Editor’s note: Dr. Ken Warden is dean of the College of Applied Science and Technology at the University of Arkansas at Fort Smith.
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With the educational attainment rate of Arkansans the second-lowest in the nation, there is an appropriate concern among state officials, legislators and higher education administrators about increasing accessibility to education among our residents.
But to effectively educate more Arkansans, we must dispel with the traditional perspective that technical and higher education are separate entities. It is an antiquated view but unfortunately one that persists and is propagated through the structure of our state’s educational systems.
For higher education to thrive, we must shift toward a fluid, seamless model that focuses on creating pathways, not obstructing them.
The traditional model of higher education is defined by silos, where secondary, technical, and higher education are each disparate institutions. A student attends high school and will either pursue the traditional educational route towards a bachelor’s degree or pursue a technical certificate or associate degree. Often, many of the credits students earn toward those short-term credentials are not transferable toward baccalaureate degrees, which creates roadblocks for students wanting to continue their education when they want to advance their careers.
Higher education must eschew this approach and embrace a more flexible educational model. That model must rely on creating pathways to higher degree attainment that begin in high school and allow those who choose short-term, job-focused training to also have the flexibility to seamlessly continue their education when they want to move up in their careers.
That model must offer concurrent credit opportunities to high school students who accelerate their path to a credential and smooth the transition to college. It must offer course credit that is transferable toward higher degrees and must provide applied learning opportunities to produce work-ready graduates.
The model must also extend to responsiveness. Higher education must be vigilant in identifying industry needs and nimbly crafting curriculum that responds to those needs. The benefits of this approach are twofold: it helps residents by preparing them for lucrative job opportunities, and it benefits the industry of the area by providing them a skilled workforce that also makes an area alluring for future businesses.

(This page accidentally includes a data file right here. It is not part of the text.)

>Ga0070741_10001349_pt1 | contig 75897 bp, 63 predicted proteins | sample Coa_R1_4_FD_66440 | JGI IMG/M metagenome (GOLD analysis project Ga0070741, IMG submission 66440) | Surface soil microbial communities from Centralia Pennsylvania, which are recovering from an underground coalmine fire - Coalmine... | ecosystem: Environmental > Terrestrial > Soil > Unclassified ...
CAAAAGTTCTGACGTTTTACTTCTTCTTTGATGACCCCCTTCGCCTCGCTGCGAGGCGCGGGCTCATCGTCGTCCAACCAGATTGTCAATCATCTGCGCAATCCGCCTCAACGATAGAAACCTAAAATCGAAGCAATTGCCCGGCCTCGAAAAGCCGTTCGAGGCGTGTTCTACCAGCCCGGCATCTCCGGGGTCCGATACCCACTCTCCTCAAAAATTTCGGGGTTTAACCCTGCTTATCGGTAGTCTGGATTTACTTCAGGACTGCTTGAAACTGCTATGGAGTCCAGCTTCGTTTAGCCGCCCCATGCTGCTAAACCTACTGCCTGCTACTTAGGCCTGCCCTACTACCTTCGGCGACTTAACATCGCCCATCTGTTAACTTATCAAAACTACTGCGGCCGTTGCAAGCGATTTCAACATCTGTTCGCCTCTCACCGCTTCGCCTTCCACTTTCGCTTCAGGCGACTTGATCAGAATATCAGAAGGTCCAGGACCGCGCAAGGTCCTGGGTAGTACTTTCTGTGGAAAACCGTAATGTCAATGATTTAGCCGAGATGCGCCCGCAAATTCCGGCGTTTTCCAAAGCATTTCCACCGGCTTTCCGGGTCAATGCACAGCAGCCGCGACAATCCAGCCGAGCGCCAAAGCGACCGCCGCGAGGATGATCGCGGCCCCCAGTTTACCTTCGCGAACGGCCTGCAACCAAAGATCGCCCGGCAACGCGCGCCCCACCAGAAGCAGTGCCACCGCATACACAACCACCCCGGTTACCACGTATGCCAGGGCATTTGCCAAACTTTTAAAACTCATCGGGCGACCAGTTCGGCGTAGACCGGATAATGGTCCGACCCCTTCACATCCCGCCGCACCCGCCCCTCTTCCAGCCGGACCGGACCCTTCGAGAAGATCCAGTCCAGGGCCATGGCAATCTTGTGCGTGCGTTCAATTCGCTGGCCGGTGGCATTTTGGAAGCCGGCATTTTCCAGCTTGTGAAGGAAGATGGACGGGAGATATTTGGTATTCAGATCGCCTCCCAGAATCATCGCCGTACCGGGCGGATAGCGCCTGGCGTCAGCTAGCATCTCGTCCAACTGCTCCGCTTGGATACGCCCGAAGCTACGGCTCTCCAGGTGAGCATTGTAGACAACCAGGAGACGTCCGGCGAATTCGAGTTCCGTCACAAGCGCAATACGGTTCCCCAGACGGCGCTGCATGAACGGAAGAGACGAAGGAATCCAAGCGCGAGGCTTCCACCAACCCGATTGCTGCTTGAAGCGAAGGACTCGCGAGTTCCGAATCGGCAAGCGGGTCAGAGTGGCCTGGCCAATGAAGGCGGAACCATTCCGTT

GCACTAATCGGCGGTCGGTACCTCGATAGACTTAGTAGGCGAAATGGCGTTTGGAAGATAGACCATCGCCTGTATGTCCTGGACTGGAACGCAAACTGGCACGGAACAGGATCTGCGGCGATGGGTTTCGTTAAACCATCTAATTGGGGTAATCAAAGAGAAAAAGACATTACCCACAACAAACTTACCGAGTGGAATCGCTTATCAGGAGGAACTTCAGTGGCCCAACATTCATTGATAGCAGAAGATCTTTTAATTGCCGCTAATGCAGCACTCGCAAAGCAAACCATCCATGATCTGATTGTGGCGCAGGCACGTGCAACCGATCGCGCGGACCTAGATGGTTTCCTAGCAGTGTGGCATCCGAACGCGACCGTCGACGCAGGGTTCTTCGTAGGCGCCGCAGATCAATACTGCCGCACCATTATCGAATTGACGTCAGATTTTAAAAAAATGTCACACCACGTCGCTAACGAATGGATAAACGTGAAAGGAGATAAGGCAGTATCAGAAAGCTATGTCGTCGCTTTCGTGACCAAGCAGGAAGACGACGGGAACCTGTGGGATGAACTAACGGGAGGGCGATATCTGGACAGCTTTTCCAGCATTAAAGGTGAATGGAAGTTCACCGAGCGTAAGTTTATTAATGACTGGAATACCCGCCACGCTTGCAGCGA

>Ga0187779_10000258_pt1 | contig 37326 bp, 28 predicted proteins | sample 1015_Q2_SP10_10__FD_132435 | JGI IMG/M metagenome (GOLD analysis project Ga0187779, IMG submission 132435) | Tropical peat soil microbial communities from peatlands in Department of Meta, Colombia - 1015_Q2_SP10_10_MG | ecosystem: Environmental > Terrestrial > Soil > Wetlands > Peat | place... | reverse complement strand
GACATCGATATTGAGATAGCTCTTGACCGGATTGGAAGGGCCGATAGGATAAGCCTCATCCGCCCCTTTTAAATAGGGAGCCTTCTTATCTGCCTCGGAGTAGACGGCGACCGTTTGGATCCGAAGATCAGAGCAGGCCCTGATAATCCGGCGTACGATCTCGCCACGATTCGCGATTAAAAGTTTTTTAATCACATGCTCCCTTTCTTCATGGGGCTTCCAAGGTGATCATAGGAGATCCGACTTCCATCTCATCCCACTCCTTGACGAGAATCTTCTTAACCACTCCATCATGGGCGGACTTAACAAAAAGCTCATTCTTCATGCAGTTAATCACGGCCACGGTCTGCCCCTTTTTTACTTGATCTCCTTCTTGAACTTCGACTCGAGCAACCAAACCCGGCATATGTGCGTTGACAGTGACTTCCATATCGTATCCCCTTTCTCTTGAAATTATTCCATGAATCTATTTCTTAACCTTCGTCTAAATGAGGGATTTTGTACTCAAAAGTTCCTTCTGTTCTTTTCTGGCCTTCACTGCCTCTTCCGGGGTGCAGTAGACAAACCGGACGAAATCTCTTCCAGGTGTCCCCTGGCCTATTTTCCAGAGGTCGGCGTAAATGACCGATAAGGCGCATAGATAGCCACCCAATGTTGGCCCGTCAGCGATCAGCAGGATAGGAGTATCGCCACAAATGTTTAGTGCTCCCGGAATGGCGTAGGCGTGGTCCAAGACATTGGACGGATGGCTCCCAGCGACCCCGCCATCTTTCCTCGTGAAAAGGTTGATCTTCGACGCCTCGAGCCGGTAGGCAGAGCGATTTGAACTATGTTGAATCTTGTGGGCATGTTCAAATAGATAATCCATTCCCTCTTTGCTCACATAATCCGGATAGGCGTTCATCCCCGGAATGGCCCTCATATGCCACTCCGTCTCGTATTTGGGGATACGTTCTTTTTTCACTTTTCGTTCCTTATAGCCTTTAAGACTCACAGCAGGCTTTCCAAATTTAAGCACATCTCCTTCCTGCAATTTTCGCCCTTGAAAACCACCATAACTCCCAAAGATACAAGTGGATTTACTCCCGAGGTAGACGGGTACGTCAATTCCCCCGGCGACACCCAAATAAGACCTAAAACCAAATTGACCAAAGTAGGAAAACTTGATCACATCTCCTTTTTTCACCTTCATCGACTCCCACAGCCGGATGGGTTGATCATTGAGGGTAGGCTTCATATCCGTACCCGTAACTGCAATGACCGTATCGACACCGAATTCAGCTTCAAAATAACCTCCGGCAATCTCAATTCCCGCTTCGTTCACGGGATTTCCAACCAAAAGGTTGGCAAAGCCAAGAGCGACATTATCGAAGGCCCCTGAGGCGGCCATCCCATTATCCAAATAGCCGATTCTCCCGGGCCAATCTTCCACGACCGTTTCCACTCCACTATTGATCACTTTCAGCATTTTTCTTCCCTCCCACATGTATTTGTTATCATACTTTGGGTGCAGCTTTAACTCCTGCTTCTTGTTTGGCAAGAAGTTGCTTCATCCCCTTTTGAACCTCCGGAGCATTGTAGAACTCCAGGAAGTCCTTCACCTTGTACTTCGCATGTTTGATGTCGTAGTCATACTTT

To put it simply, the future of higher education lies in increased collaboration between public schools, higher education and industry to create a K-through-career pathway.
The University of Arkansas at Fort Smith has embraced this model for years. Our Western Arkansas Technical Center (WATC) offers area high school students concurrent credit opportunities in everything from welding to early childhood education and acts as a powerful recruiting tool.
Through the resources provided by the ADHE Regional Workforce Grant, we hope to complement WATC by offering concurrent credit programs at high school campuses in the fields of robotics and automation and data analytics. It’s not uncommon now – and will soon become more common – for students to graduate high school with enough credits to earn an associate degree from UAFS, and those credits also count towards a baccalaureate degree if a student chooses to pursue one.
We have also increased accessibility to education in rural areas of the state by partnering with 13 community colleges throughout Arkansas and one in Oklahoma to offer online completion degree programs. Through these, students who have received associate degrees can earn bachelor’s degrees through UAFS without having to step foot on our campus.
Additionally, the university has forged partnerships with local and regional businesses to ensure quick responsiveness to their needs. Through our Babb Center for Student Professional Development, we connect students with potential employers in the area such as ArcBest Corp, Baldor Electric Co., and Walmart to place our graduates shortly after graduation. The proof of our success is in our 85% job and graduate school placement rate.
This model helped UAFS graduate the largest class in its history last spring and a comparable if not larger class this year. To truly increase the educational attainment rate of Arkansans, all higher education institutions in the state must follow the same approach.
Higher education is in a state of flux. The new Arkansas Department of Higher Education master plan dictates the recruitment, resource allocation and operations of higher education institutions through 2020, but make no mistake: this is the beginning of a paradigm shift in the state’s — and country’s — higher education institutions.
To truly accomplish those goals, we must abandon the rigid, antiquated model in favor of one that is flexible, nimble and responsive.